Similar measurements as in previous example were performed as function of silver content at 4.2 K. for the new YBCO+Ag composites sintered in an oxygen rich atmosphere at 900 C. for a time period of four hours, see FIG. 4. The optimal ΔM (H) is observed for an YBCO+Ag composite containing -20% silver by weight. For comparison also the results for pure YBCO material sintered at 940 C. are shown.

EXAMPLE 5

ΔM(H) as function of temperature (4.2 K-80 K) was measured for YBCO pure material sintered at 940 C. for the new YBCO+20% Ag composite sintered at 500 C. This was done for two values of the magnetic field; H=0 and H=10.000 oersted, see FIG. 5. An exponential comparable decrease in the value of M(H) is observed in both materials.

EXAMPLES 6

To follow the sintering process for the silver metal, in the new YBCO+Ag composites the (2,0,0) x-ray reflection was measured in a pellet containing 32% silver by weight. This reflection was monitored before sintering, FIG. 6a, and after sintering for a period of four hours in an oxygen rich atmosphere at 450 C, FIG. 6b. A marked narrowing of the 2,0,0) x-ray reflection is observed as a result of the sintering process.

EXAMPLE 7

EuBa2 Ca3 O7-x powder (-5μm grains) was coated with silver by the same electroless process that was used for the YBCO powder. The resulting silver coated powder was pressed into a pellet form using a pressure of 10 tons/cm2. This pellet was sintered for 4h in an oxygen rich atmosphere of 920 C. The new silver superconductor composite exhibited a transition to the diamagnetic state at 931 K.

                                  TABLE 1__________________________________________________________________________Meissner at 50 oersted, and Tcfor Composites of YBCO and Ag     Sintering            M    ρ                     Meissner                          TcMaterial  Temperature            emu/gr                 gr/cm3                     %    K.__________________________________________________________________________YBCO      940 C.            0.1262                 5.10                     16.1   93  0.5YBCO + 11% Ag     500 C.            0.1250                 4.86                     15.3 94  1YBCO + 20% Ag     500 C.            0.1120                 5.47                     15.4 94  1YBCO + 32% Ag     500 C.            0.0884                 5.95                     13.2 94  1YBCO + 11% Ag     900 C.            0.1070                 5.21                     14.0 93  1YBCO + 20% Ag     900 C.            0.0967                 5.63                     13.7 94  1YBCO + 32% Ag     900 C.            0.0942                 6.23                     14.7 94  1__________________________________________________________________________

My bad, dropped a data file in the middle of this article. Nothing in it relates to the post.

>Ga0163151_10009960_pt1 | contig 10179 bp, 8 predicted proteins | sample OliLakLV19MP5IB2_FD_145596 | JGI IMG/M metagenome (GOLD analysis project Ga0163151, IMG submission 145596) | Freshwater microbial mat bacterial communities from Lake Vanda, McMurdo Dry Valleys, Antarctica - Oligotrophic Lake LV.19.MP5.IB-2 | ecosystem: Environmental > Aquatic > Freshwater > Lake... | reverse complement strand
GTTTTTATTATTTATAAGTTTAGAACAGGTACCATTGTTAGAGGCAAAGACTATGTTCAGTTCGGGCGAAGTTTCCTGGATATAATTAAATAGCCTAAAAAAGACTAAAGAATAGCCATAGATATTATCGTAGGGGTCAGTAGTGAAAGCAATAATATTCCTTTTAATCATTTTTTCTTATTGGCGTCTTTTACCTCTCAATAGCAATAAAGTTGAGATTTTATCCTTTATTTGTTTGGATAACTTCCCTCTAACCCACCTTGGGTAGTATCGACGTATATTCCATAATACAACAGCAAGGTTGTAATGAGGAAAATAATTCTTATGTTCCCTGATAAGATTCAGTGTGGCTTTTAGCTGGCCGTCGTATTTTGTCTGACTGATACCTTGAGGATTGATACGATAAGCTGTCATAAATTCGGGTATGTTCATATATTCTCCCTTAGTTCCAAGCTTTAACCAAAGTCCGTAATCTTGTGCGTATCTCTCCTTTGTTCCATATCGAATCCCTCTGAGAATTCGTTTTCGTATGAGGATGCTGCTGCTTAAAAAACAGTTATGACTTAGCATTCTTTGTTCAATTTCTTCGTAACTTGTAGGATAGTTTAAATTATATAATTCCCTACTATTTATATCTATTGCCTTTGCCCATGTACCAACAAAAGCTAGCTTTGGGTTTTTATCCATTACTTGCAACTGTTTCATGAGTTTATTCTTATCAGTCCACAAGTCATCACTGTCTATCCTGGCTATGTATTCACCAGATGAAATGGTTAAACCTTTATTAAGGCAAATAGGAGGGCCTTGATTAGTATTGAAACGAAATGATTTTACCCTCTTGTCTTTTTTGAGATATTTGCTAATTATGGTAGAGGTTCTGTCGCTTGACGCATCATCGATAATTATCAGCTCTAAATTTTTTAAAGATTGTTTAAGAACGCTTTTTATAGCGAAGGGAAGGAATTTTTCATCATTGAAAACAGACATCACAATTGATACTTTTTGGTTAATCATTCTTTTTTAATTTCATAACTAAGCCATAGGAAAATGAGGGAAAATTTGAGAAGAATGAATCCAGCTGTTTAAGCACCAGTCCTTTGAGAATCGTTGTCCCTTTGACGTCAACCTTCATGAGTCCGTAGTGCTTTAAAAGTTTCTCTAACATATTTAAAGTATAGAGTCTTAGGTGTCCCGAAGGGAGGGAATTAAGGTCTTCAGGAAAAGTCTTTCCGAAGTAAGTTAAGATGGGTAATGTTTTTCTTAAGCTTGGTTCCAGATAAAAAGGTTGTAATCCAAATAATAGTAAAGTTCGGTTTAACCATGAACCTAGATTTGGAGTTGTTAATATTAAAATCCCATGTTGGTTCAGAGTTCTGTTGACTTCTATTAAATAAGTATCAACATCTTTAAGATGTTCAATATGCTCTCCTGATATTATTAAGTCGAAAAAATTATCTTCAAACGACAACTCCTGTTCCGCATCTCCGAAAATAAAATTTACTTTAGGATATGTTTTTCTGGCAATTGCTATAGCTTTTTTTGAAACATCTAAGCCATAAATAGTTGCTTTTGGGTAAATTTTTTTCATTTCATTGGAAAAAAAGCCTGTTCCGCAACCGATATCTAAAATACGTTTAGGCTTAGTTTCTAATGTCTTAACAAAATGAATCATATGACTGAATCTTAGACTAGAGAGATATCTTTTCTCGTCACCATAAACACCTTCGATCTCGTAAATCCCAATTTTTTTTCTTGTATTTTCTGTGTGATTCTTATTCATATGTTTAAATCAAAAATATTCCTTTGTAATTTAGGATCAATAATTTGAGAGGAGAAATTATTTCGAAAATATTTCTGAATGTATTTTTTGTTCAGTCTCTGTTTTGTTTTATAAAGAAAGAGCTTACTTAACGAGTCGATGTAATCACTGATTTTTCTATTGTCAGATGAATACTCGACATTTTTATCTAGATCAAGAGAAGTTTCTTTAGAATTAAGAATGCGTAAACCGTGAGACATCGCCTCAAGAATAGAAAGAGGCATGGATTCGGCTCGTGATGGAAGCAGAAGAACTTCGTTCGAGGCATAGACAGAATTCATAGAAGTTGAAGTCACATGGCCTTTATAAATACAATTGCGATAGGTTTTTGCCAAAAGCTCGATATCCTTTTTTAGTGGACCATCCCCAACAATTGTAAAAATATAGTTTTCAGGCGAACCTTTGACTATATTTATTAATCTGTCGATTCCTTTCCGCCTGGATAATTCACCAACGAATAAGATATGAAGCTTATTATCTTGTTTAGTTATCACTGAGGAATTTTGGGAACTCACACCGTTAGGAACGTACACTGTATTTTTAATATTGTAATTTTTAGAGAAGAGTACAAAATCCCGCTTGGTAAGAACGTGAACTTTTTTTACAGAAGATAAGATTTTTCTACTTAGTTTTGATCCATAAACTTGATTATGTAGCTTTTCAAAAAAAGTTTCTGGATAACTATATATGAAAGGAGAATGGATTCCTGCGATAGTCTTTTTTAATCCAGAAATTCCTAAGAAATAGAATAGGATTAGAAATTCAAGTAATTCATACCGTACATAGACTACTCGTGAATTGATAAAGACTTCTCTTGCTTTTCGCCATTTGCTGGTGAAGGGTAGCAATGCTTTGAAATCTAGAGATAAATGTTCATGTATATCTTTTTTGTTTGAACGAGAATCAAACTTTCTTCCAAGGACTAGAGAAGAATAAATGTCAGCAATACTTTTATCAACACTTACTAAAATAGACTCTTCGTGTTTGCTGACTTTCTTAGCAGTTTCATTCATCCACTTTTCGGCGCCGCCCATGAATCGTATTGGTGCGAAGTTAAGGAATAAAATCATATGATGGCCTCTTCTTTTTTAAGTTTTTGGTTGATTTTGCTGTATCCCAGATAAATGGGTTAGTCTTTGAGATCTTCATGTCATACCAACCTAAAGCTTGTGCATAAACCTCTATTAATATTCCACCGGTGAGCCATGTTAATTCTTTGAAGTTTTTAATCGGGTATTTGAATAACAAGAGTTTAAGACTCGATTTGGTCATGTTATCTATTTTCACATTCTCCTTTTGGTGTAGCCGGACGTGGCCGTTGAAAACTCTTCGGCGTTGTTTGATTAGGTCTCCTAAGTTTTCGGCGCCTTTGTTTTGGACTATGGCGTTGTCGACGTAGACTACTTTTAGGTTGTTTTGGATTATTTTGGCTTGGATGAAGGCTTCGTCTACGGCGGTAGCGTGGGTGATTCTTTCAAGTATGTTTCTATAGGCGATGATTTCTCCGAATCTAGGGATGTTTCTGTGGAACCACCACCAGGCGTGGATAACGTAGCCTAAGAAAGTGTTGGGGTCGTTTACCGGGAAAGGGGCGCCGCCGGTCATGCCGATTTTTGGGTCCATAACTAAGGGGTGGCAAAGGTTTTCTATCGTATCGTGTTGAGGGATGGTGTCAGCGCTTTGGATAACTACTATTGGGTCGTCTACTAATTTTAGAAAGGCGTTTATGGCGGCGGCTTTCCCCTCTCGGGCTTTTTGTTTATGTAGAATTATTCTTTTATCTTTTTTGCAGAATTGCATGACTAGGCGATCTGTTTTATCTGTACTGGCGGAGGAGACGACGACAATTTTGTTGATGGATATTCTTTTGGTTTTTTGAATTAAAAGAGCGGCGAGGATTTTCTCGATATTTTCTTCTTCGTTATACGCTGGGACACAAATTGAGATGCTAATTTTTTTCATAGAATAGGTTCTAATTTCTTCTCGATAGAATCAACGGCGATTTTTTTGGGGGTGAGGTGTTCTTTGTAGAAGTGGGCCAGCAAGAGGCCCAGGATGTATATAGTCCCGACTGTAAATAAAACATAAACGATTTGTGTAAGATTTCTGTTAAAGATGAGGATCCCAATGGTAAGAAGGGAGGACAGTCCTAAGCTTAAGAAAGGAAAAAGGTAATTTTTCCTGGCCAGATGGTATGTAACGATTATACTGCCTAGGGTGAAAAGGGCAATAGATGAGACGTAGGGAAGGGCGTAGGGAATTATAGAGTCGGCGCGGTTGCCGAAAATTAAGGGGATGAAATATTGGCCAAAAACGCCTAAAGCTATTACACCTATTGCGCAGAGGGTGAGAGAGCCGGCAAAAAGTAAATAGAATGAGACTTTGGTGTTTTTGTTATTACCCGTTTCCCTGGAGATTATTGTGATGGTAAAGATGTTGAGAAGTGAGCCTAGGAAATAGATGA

REFERENCES

1. F.H. Streitz, M.Z. Cieplak, Gang Xiao, A. Gavrin, A. Bakhshai and C.L. Chien "Superconductivity of Au-Y Ba2 Cu3 O7 Composites" Appl. Phys. Lett. 52, 927 (1988).

2. S. Jin, R.C. Sherwood, T.H. Tiefel, G.W. Kammlott, R.A. Fasnacht, M.E. Davis and S.M. Zahurak "Superconductivity in the Bi-Sr-Ca-Cu-O compounds with noble metal additions." Appl. Phys. Lett. submitted (1988).

3. J. Friedel, P.G. DeGennes, J. Matricon "Nature of the Driving Force in Flux Creep Phenomena." Appl. Phys. letters 119, 2 (1963).

4. C.P. Bean, "Magnetization of Hard Superconductors" Phys. Rev.. Lett. 250, 8 (1962).

Patent Citations
Cited PatentFiling datePublication dateApplicantTitle
US4762754 *Oct 23, 1987Aug 9, 1988The United States Of America As Represented By The United States Department Of EnergySupersonic compaction
US4892861 *Aug 14, 1987Jan 9, 1990Aluminum Company Of AmericaRare earth, alkaline earth, copper oxide, precious metal
EP0300215A2 *Jun 23, 1988Jan 25, 1989Battelle-Institut e.V.Process for production of a ductile composite material from a high temperature superconductor
Referenced by
Citing PatentFiling datePublication dateApplicantTitle
US5118663 *Sep 21, 1990Jun 2, 1992General AtomicsFabrication of silver coated high temperature ceramic superconductor fiber with metal substrate
US5470821 *Feb 15, 1995Nov 28, 1995The University Of KansasSuperconductors having continuous ceramic and elemental metal matrices
Classifications
U.S. Classification505/236, 419/39, 419/35, 419/19, 419/21, 428/614, 428/403, 257/E39.01, 428/930, 419/57
International ClassificationH01L39/12, C04B35/45, B22F1/02, C01G1/00, C04B35/00, C22C1/05, H01L39/00, H01B12/00, C22C29/12
Cooperative ClassificationY10S428/93, H01L39/126
European ClassificationH01L39/12C2
Legal Events
DateCodeEventDescription
Oct 31, 1995FPExpired due to failure to pay maintenance fee
Effective date: 19950823
Aug 20, 1995LAPSLapse for failure to pay maintenance fees
Mar 28, 1995REMIMaintenance fee reminder mailed
Mar 14, 1989ASAssignment
Owner name: YEDA RESEARCH AND DEVELOPMENT COMPANY LIMITED, ISR
Free format text: ASSIGNMENT OF ASSIGNORS INTEREST.;ASSIGNOR:REICH, SHYMON;REEL/FRAME:005030/0471
Effective date: 19890131